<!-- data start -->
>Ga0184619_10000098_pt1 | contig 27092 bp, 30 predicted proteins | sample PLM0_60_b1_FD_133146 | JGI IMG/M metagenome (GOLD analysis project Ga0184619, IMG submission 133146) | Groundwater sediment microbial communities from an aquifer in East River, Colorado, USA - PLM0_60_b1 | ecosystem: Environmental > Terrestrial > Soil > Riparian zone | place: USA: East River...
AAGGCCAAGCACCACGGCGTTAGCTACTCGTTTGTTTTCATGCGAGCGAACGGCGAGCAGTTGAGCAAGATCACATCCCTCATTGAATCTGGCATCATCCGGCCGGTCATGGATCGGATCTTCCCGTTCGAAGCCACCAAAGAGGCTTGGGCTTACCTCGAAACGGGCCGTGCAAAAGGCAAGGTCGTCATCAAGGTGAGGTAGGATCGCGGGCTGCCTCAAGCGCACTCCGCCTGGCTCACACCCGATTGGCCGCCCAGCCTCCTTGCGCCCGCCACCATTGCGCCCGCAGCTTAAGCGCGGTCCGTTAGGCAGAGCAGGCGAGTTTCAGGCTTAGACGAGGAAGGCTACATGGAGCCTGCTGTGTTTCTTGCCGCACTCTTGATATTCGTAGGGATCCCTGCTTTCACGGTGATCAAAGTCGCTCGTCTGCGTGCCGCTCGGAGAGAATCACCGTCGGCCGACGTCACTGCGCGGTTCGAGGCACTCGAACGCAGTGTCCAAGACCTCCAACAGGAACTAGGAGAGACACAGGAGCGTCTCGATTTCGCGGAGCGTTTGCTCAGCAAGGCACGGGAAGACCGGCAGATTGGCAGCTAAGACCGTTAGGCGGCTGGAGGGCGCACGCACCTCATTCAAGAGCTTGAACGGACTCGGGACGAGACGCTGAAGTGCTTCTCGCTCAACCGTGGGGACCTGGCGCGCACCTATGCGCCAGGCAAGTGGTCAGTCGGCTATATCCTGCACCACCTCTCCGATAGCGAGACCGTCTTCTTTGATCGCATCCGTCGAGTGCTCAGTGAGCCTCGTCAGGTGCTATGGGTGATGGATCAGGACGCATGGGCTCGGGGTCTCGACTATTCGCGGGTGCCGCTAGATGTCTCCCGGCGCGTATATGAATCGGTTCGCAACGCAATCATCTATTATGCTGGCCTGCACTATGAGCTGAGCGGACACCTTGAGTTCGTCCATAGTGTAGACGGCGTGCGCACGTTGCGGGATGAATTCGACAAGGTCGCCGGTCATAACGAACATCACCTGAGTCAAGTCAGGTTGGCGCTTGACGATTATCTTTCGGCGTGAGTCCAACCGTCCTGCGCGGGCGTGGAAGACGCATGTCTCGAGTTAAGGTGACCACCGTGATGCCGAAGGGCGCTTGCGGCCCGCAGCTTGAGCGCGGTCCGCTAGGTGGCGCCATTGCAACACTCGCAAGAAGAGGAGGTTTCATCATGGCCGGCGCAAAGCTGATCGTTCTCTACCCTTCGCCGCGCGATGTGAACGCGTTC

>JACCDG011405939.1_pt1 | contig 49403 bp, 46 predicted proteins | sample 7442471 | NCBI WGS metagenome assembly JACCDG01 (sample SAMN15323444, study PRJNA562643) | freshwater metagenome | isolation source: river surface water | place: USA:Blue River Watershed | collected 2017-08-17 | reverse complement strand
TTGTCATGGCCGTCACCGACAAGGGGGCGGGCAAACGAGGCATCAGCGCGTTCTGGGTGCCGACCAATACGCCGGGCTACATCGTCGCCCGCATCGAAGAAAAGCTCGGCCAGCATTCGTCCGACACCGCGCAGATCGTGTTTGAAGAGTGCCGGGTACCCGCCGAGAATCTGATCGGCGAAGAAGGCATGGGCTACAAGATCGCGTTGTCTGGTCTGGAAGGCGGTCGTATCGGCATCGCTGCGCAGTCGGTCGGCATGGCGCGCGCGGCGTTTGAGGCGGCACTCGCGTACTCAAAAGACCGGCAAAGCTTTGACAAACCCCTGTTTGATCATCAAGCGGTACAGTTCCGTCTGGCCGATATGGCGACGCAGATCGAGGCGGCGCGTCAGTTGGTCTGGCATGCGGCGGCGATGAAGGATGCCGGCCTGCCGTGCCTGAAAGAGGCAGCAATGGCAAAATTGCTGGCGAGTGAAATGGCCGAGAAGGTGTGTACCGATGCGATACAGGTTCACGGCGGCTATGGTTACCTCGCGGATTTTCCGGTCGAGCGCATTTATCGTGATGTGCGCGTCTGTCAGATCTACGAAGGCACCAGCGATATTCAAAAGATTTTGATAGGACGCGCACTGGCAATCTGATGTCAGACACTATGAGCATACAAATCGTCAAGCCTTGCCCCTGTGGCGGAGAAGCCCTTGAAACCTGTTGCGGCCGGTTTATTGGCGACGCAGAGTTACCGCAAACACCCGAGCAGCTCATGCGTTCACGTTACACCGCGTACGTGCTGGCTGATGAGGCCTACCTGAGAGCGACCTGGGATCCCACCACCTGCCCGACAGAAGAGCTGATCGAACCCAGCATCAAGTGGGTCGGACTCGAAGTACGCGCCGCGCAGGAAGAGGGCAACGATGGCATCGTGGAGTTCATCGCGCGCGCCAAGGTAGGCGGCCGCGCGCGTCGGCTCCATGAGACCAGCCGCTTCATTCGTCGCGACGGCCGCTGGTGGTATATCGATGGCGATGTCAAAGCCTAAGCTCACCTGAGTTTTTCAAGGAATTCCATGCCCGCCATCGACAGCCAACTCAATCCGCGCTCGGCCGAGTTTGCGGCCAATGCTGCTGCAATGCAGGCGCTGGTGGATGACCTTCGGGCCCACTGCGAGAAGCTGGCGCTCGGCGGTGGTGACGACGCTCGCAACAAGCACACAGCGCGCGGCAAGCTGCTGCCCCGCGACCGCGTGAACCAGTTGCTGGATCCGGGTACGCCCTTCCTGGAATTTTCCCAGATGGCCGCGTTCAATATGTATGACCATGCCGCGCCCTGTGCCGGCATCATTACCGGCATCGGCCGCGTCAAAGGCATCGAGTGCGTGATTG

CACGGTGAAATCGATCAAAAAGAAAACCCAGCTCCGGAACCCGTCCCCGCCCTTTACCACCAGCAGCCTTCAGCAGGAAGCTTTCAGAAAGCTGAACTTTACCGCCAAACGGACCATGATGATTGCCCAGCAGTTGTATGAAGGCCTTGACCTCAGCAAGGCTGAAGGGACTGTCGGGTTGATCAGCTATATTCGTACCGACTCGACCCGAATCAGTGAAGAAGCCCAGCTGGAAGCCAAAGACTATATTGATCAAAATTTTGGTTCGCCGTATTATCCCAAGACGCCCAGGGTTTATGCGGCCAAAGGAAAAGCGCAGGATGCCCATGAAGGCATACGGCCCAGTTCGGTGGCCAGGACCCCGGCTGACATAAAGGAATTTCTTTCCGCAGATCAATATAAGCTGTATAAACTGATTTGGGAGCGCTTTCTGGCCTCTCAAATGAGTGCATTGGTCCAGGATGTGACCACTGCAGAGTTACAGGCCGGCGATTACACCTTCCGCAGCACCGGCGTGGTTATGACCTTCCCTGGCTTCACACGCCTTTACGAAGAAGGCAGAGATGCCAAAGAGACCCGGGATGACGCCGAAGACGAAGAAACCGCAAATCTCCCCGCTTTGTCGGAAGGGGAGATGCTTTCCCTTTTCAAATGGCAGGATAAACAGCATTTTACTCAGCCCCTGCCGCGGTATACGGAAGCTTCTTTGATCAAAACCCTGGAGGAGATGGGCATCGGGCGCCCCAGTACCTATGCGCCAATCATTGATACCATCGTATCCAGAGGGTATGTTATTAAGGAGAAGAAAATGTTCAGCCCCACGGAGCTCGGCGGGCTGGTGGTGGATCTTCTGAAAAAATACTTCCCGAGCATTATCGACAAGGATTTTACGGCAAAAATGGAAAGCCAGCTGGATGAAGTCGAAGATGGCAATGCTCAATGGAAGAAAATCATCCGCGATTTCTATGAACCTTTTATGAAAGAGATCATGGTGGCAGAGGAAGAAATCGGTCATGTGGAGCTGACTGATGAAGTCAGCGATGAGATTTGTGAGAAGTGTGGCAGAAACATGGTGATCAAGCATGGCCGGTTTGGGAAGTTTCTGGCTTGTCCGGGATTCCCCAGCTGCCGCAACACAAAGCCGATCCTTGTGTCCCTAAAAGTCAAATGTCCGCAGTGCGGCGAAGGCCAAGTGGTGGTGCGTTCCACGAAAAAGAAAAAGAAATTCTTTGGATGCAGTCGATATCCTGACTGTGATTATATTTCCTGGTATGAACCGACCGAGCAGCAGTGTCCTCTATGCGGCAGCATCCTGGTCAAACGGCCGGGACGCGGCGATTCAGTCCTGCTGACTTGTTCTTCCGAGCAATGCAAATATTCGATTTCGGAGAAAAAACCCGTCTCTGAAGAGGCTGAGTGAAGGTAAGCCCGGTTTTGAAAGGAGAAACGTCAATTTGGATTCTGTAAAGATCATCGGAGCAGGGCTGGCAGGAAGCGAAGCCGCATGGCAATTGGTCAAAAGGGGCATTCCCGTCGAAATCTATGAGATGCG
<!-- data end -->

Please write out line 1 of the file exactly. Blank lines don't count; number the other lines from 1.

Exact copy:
>Ga0184619_10000098_pt1 | contig 27092 bp, 30 predicted proteins | sample PLM0_60_b1_FD_133146 | JGI IMG/M metagenome (GOLD analysis project Ga0184619, IMG submission 133146) | Groundwater sediment microbial communities from an aquifer in East River, Colorado, USA - PLM0_60_b1 | ecosystem: Environmental > Terrestrial > Soil > Riparian zone | place: USA: East River...